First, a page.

In the Bible, there is a clear distinction between a works-based and a grace-based covenant. A covenant of works is a two-way agreement, and a covenant of grace is a one-way agreement. In a works-based covenant, when God makes a promise, receiving the blessings of His promise(s) is contingent on the actions and/or obedience of the person/people in the covenant. Under this model, the covenant is a two-way agreement in which God blesses or curses the person/people in accordance with their obedience or disobedience to the guidelines of the agreement. In a grace-based covenant, when God makes a promise, there are no stipulations to uphold in order to receive that promise. Under this model, the covenant is a one-way agreement in which God labors to bring the promise(s) to pass. These two types of Biblical covenants are the framework for understanding the cohesive storyline of the Scriptures.

The Kingdom of God

The kingdom of God is a primary theme that can be traced throughout the entirety of the Bible. It was crudely foreshadowed in the Old Testament by the unified kingdom of Israel, but it was definitively inaugurated through the finished work of Christ in the New Testament. The life, death, and resurrection of Jesus created the spiritual pathway for people to have eternal citizenship in it through belief. However, although believers are citizens, the kingdom of God has not yet been fully manifested on earth. As such, the Scriptures often refer to the kingdom of God as a present reality but also a future destination. This already-but-not-yet dynamic permeates the teachings of Jesus and the Apostles. Currently, Christians are ambassadors of the God’s kingdom and testify to the truth of its coming. Essentially, the kingdom of God is the people of God under the rule of God on earth and in heaven.

The Messiah

The term “Messiah” or “Christ” is a term that emerged from the Hebrew Bible and means “anointed one.” The Messiah is an eschatological figure within Judaism expected to redeem God’s people from the powers of evil. He is prophesied to be a descendant of King David, and ultimately, his messianic mission is to deliver God’s people from their enemies. However, the Hebrew Bible (known as the Old Testament) ends with an expectation of the Messiah’s arrival but without revealing the identity of this person.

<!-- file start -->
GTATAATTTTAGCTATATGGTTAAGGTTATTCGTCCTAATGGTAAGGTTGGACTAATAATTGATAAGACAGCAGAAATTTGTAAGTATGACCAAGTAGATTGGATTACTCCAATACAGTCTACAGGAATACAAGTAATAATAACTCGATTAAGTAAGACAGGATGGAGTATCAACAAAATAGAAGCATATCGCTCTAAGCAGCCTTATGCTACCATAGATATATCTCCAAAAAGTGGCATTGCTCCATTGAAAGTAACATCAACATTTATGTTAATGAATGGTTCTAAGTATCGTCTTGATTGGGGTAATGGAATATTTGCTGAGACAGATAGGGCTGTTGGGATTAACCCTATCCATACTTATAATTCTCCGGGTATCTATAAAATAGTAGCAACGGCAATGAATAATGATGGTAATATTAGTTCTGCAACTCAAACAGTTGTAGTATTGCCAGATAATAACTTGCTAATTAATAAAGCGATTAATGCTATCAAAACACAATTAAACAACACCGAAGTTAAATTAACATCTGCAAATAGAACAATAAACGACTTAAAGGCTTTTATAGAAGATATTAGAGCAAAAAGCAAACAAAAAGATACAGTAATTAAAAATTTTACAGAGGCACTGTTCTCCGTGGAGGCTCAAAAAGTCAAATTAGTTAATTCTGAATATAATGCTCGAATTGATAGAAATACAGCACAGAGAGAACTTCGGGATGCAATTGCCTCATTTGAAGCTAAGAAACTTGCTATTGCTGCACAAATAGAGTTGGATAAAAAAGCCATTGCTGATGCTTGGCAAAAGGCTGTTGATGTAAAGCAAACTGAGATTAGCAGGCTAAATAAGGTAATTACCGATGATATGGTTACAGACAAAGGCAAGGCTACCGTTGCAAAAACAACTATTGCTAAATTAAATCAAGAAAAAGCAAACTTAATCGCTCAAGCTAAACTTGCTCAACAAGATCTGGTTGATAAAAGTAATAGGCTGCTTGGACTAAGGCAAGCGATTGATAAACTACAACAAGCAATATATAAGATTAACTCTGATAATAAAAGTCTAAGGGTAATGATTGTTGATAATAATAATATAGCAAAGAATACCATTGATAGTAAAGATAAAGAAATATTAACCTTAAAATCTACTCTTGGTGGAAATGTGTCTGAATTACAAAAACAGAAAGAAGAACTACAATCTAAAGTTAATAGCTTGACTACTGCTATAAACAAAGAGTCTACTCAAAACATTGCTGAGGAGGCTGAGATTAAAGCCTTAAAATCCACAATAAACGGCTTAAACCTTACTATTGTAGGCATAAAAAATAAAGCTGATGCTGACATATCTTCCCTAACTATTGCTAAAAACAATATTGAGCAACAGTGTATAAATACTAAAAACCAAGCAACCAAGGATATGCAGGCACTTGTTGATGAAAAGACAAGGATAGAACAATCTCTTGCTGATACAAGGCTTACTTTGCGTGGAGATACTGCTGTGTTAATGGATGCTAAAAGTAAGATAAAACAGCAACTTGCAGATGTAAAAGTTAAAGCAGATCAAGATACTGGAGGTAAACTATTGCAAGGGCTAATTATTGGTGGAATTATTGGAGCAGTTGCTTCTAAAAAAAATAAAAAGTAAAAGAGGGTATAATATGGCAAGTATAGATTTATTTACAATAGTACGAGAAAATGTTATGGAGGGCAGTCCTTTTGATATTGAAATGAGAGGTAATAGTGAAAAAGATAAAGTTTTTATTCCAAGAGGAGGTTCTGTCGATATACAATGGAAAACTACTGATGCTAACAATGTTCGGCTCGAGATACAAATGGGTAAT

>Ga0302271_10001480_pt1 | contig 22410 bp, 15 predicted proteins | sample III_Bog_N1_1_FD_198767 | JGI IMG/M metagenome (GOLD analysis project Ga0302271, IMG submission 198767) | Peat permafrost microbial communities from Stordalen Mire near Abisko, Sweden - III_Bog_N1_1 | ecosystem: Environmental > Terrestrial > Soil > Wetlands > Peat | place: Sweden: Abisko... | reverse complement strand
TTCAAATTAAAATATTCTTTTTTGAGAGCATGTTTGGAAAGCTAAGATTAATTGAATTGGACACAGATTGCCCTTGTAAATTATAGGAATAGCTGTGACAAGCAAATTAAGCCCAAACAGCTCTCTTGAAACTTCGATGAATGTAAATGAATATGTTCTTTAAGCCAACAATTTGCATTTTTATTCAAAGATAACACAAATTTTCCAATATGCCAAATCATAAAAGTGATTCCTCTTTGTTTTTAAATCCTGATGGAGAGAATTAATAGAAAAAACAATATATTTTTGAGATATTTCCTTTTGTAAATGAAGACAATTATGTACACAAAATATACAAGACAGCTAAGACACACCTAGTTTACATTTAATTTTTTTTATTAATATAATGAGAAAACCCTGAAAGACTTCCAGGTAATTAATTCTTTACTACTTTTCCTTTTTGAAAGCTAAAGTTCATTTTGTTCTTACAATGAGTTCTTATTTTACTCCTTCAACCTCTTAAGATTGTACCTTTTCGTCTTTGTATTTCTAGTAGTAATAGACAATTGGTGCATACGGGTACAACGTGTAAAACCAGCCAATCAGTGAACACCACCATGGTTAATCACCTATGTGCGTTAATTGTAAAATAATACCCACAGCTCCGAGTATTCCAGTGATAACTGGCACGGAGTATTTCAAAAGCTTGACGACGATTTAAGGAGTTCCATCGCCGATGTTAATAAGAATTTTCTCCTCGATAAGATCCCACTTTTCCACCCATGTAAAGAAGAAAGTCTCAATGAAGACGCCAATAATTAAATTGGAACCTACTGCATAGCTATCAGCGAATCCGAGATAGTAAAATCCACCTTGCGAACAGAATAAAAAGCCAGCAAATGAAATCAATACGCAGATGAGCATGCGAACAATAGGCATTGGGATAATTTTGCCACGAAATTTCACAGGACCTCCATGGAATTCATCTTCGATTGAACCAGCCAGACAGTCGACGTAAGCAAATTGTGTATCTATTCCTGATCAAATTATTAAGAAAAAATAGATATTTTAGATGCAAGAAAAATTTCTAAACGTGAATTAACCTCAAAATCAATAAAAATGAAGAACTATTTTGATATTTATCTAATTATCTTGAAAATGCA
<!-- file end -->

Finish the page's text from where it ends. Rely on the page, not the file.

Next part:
The Christian Bible continues the story of the Old Testament by identifying Jesus of Nazareth as the Christ (Messiah). The first four books of its New Testament, the Gospels, provide a detailed description of His story and approach to the messianic mission. Although the Jewish people were expecting a political Messiah to deliver them from their physical enemies militarily, Jesus came to deliver people from their spiritual enemies. However, the New Testament ends without Jesus fulfilling every messianic prophecy foretold in the Old Testament. This raises some legitimate theological questions regarding the Messiahship of Jesus, but because of His resurrection from death and ascension to heaven, we have a new expectation of the Messiah a second coming.

The Gospel Message

The Gospel is a message of good news and revolves around God’s redemptive plan for humanity through Jesus Christ. It highlights God’s desire for mankind’s spiritual restoration through the forgiveness of sin and salvation from judgment. It proclaims that God sent Jesus to live a sinless life, die on the cross as a sacrificial atonement for human sin, and triumphantly rise from the grave after three days thereby conquering death itself. As a result, Jesus can offer eternal life to all who trust in Him as Savior and follow Him as Lord. In response to this good news, everyone is urged to repent of their sin, believe in what God did through Christ, and establish a personal relationship with Jesus as the exclusive pathway to reconciliation with God. The Gospel message is the central theme in Biblical Theology and the crux issue of Christianity.

Prophecy and Prophets